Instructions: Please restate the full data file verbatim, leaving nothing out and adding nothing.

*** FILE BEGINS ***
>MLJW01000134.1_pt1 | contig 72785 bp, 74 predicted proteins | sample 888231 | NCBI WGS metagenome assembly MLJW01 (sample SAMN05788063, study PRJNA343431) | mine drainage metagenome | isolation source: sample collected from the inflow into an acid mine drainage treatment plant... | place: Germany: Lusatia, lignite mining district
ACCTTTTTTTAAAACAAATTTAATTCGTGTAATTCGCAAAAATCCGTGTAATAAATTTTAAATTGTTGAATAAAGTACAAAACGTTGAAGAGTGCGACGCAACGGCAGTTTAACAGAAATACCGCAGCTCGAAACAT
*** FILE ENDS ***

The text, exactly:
>MLJW01000134.1_pt1 | contig 72785 bp, 74 predicted proteins | sample 888231 | NCBI WGS metagenome assembly MLJW01 (sample SAMN05788063, study PRJNA343431) | mine drainage metagenome | isolation source: sample collected from the inflow into an acid mine drainage treatment plant... | place: Germany: Lusatia, lignite mining district
ACCTTTTTTTAAAACAAATTTAATTCGTGTAATTCGCAAAAATCCGTGTAATAAATTTTAAATTGTTGAATAAAGTACAAAACGTTGAAGAGTGCGACGCAACGGCAGTTTAACAGAAATACCGCAGCTCGAAACAT